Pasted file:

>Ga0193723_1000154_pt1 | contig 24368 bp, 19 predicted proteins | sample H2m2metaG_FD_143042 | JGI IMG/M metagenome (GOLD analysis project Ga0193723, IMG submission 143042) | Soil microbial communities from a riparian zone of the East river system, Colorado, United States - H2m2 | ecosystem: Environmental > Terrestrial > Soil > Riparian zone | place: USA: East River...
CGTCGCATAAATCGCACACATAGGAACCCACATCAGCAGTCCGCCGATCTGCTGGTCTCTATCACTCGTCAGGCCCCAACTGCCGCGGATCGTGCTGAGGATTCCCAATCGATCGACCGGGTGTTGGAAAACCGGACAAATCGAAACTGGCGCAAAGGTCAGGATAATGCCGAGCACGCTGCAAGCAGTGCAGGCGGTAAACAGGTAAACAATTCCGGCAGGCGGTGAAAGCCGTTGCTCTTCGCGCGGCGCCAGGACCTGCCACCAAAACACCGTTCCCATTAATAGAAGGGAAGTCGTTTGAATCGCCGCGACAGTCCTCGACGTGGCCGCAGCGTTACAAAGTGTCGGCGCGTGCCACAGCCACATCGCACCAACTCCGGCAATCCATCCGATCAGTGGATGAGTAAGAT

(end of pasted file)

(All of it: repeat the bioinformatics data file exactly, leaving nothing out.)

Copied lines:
>Ga0193723_1000154_pt1 | contig 24368 bp, 19 predicted proteins | sample H2m2metaG_FD_143042 | JGI IMG/M metagenome (GOLD analysis project Ga0193723, IMG submission 143042) | Soil microbial communities from a riparian zone of the East river system, Colorado, United States - H2m2 | ecosystem: Environmental > Terrestrial > Soil > Riparian zone | place: USA: East River...
CGTCGCATAAATCGCACACATAGGAACCCACATCAGCAGTCCGCCGATCTGCTGGTCTCTATCACTCGTCAGGCCCCAACTGCCGCGGATCGTGCTGAGGATTCCCAATCGATCGACCGGGTGTTGGAAAACCGGACAAATCGAAACTGGCGCAAAGGTCAGGATAATGCCGAGCACGCTGCAAGCAGTGCAGGCGGTAAACAGGTAAACAATTCCGGCAGGCGGTGAAAGCCGTTGCTCTTCGCGCGGCGCCAGGACCTGCCACCAAAACACCGTTCCCATTAATAGAAGGGAAGTCGTTTGAATCGCCGCGACAGTCCTCGACGTGGCCGCAGCGTTACAAAGTGTCGGCGCGTGCCACAGCCACATCGCACCAACTCCGGCAATCCATCCGATCAGTGGATGAGTAAGAT